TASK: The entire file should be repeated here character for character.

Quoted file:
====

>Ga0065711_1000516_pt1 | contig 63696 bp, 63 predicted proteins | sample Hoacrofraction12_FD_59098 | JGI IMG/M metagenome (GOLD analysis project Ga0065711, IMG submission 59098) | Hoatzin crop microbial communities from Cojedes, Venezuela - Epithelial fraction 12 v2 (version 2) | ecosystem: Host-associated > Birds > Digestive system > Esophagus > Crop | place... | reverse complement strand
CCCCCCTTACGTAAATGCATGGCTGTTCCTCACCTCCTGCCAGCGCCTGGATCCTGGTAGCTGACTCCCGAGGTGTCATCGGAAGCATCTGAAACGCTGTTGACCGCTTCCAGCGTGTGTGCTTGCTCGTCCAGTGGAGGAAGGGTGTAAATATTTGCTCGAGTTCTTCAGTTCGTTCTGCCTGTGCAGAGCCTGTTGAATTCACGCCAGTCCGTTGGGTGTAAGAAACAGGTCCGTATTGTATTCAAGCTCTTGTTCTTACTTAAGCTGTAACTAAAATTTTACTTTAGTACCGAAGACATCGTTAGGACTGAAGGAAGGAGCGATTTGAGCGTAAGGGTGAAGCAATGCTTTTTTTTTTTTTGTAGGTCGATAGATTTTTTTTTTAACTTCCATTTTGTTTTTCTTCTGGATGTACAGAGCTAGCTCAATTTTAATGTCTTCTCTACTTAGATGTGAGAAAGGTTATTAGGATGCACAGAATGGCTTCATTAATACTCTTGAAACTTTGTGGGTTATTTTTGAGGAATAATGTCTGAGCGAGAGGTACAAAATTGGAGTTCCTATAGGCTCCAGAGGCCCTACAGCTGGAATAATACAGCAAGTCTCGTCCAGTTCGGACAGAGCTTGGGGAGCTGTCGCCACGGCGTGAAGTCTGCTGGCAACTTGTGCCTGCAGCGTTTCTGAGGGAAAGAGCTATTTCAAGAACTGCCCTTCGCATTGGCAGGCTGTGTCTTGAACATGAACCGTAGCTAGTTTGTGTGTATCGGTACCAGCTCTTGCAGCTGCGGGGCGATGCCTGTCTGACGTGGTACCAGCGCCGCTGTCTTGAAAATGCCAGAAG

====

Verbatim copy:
>Ga0065711_1000516_pt1 | contig 63696 bp, 63 predicted proteins | sample Hoacrofraction12_FD_59098 | JGI IMG/M metagenome (GOLD analysis project Ga0065711, IMG submission 59098) | Hoatzin crop microbial communities from Cojedes, Venezuela - Epithelial fraction 12 v2 (version 2) | ecosystem: Host-associated > Birds > Digestive system > Esophagus > Crop | place... | reverse complement strand
CCCCCCTTACGTAAATGCATGGCTGTTCCTCACCTCCTGCCAGCGCCTGGATCCTGGTAGCTGACTCCCGAGGTGTCATCGGAAGCATCTGAAACGCTGTTGACCGCTTCCAGCGTGTGTGCTTGCTCGTCCAGTGGAGGAAGGGTGTAAATATTTGCTCGAGTTCTTCAGTTCGTTCTGCCTGTGCAGAGCCTGTTGAATTCACGCCAGTCCGTTGGGTGTAAGAAACAGGTCCGTATTGTATTCAAGCTCTTGTTCTTACTTAAGCTGTAACTAAAATTTTACTTTAGTACCGAAGACATCGTTAGGACTGAAGGAAGGAGCGATTTGAGCGTAAGGGTGAAGCAATGCTTTTTTTTTTTTTGTAGGTCGATAGATTTTTTTTTTAACTTCCATTTTGTTTTTCTTCTGGATGTACAGAGCTAGCTCAATTTTAATGTCTTCTCTACTTAGATGTGAGAAAGGTTATTAGGATGCACAGAATGGCTTCATTAATACTCTTGAAACTTTGTGGGTTATTTTTGAGGAATAATGTCTGAGCGAGAGGTACAAAATTGGAGTTCCTATAGGCTCCAGAGGCCCTACAGCTGGAATAATACAGCAAGTCTCGTCCAGTTCGGACAGAGCTTGGGGAGCTGTCGCCACGGCGTGAAGTCTGCTGGCAACTTGTGCCTGCAGCGTTTCTGAGGGAAAGAGCTATTTCAAGAACTGCCCTTCGCATTGGCAGGCTGTGTCTTGAACATGAACCGTAGCTAGTTTGTGTGTATCGGTACCAGCTCTTGCAGCTGCGGGGCGATGCCTGTCTGACGTGGTACCAGCGCCGCTGTCTTGAAAATGCCAGAAG